One of the essential topics taught in introductory marketing courses is the concept of market segmentation, which is the division of a market into groups of consumers that share one or more characteristics. Although most marketers understand the value of segmentation as a means to better target their efforts, many are daunted by the task of applying segmentation in an age of Big Data, where a deluge of information—both internal and external—is available. In this post, I’ll quickly review traditional B2C and B2B approaches to segmentation and touch on the concepts of anti-segments before relaying story of how a retailer used micro-segmentation to significantly impact the probability of sale.


B2C Segmentation in the Age of ‘Mad Men’

If you took an introduction to Marketing class more than a decade ago, you were probably taught that there are four primary bases for segmentation: geographic (e.g. region, population growth or density), demographic (e.g. age, gender, education, income), psychographic (e.g. values, attitudes, lifestyles), and behavioral (e.g. usage patterns, price sensitivity).

Although the recent popularity of the hit TV show ‘Mad Men’ may make some nostalgic for simplistic demographic segments like ‘housewives’ or ‘professionals,’ segmentation of B2C markets today is very granular and typically accounts for specific online and offline behaviors.

B2B Segmentation is a Different Animal

For business (B2B) markets, however, these variables are often less helpful. Traditionally, B2B marketers relied on SIC or NAISC codes to perform industry segmentation. However, these code systems are antiquated and new industries and business models—such as cloud services, SaaS and social media—are not represented.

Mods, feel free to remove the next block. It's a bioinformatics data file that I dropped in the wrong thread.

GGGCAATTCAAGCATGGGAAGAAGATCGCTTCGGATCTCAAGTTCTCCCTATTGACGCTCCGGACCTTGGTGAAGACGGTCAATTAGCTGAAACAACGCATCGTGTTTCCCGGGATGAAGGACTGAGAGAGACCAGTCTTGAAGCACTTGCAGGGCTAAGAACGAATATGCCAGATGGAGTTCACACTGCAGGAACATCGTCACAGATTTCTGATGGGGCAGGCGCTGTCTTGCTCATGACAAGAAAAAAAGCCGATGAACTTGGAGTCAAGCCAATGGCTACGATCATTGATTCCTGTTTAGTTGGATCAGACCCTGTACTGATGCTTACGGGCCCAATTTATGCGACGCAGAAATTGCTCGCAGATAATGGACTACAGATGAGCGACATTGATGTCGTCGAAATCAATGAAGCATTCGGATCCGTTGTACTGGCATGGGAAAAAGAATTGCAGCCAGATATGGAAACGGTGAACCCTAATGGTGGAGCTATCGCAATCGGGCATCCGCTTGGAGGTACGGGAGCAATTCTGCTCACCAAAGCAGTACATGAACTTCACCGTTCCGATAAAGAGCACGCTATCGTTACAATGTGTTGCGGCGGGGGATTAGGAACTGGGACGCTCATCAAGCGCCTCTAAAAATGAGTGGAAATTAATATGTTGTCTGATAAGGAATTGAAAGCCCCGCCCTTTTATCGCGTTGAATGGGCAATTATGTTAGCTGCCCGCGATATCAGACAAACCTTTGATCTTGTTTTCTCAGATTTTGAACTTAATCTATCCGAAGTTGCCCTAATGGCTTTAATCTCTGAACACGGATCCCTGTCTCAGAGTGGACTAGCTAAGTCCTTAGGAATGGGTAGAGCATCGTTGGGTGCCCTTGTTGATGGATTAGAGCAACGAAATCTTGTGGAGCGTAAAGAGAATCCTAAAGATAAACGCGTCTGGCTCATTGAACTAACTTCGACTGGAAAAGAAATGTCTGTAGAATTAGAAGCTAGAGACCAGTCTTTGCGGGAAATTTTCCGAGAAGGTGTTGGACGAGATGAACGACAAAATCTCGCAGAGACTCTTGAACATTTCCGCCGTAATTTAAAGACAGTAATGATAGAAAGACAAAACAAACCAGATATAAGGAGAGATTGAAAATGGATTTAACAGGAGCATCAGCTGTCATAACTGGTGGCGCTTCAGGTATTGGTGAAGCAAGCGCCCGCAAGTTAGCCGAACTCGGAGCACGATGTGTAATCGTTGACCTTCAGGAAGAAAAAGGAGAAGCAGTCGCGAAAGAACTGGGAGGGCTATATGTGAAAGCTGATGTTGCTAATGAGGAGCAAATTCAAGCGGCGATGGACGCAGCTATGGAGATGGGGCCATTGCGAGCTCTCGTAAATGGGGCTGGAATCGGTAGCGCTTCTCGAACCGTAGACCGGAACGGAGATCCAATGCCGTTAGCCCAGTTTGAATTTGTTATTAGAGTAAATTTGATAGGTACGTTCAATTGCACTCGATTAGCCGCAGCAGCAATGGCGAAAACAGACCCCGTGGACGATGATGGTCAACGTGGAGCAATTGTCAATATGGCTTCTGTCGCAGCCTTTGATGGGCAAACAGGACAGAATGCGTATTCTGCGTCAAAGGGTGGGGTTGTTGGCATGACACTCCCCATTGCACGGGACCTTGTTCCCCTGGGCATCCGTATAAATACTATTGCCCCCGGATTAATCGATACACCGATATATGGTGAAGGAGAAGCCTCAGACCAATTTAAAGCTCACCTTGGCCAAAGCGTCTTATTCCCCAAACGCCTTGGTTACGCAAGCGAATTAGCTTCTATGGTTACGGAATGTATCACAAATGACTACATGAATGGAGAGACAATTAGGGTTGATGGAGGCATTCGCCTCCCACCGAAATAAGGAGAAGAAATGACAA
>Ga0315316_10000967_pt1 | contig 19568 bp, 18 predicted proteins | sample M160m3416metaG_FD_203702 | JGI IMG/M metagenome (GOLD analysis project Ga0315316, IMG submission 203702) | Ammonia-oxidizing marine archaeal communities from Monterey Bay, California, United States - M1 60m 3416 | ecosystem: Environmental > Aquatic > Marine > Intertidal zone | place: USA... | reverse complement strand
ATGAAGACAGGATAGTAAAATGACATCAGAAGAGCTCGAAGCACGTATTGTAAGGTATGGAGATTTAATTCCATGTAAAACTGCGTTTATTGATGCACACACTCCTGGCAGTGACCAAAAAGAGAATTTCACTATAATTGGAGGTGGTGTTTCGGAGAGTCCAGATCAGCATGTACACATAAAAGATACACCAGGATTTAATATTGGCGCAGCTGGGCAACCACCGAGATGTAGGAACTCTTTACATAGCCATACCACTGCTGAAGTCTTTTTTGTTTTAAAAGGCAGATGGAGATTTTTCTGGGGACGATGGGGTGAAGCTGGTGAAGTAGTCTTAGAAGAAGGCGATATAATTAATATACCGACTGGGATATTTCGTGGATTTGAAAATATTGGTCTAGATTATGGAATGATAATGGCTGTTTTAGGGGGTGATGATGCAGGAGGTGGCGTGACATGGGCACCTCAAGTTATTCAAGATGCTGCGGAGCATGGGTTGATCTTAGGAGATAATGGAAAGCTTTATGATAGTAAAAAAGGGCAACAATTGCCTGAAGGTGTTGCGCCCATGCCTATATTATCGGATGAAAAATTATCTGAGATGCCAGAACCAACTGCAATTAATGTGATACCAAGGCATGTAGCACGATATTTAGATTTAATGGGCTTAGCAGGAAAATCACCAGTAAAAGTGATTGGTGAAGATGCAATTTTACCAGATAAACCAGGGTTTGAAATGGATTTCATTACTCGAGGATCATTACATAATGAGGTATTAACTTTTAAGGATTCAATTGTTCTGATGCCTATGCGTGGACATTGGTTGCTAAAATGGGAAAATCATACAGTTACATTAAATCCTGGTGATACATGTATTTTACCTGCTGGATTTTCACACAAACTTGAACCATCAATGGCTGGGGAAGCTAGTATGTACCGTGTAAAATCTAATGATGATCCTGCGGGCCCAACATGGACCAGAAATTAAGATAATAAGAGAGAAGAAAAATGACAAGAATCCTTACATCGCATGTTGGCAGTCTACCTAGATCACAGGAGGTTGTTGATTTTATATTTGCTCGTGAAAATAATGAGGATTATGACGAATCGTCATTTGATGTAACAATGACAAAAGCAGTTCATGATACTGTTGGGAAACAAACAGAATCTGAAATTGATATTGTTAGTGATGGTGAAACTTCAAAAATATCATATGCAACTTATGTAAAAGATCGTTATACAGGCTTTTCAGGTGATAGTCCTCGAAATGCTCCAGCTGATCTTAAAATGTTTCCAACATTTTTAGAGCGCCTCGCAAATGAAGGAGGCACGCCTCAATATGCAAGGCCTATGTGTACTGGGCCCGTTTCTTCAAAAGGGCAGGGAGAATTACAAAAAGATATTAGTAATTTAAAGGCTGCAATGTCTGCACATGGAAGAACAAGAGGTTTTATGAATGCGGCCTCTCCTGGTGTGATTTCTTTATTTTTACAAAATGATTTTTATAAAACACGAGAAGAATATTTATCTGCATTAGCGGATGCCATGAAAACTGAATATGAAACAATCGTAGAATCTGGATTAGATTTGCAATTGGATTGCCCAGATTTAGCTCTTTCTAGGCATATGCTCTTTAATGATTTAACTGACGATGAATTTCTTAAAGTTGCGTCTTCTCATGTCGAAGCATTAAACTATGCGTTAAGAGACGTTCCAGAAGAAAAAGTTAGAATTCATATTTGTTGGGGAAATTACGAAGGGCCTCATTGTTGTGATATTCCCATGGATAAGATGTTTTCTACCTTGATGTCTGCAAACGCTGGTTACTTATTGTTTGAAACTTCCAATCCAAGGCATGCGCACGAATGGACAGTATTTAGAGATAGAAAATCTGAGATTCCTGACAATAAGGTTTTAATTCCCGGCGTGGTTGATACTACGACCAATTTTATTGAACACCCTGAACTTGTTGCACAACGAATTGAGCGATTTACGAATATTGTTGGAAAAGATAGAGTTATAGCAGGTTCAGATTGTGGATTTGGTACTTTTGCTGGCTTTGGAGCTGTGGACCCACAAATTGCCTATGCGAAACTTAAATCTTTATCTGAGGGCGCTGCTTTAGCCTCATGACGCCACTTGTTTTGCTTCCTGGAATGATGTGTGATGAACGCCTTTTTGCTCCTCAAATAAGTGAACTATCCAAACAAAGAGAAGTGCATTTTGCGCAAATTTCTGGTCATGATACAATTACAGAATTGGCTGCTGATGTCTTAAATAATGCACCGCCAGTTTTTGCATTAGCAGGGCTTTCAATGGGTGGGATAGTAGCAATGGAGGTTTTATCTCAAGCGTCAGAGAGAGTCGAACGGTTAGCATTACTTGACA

How B2B Marketers Target ContentB2B segments are typically based on such factors as company size, buyer type, purchase criteria, etc. A recent survey by the Content Marketing Institute (CMI) and Outbrain of 1,416 business-to-business (B2B) marketers from North America ranked the frequency that B2B small business marketers targeted their content based on such characteristics (see chart).

The advantage of segmentation schemes based on these traditional approaches is that they produce a relatively small number of easily understandable segments. The disadvantage is that they produce relatively broad segments that may have limited effectiveness.

Anti-Segments (or Explicitly Defining Who You DON’T Want to Sell To)

First introduced in The Lean Entrepreneur – How Visionaries Create Products, Innovate with New Ventures, and Disrupt Markets, an anti-segment is simply a market segment that you want to avoid selling to. As outlined by Brian Gladstein in a recent blog post titled “Turn Away a Customer? Yes… If They Are In Your Anti-Segment,” there are a number of reasons why this might be the case, including:

  • You can’t reach or service these customers profitably
  • They have product requirements that would consume your resources, making it impossible (or extremely difficult) to meet the needs of the rest of your customers
  • These customers don’t provide the upside that other segments do, in the form of longevity, up-sell opportunities, cross-sell opportunities, or other sources of revenue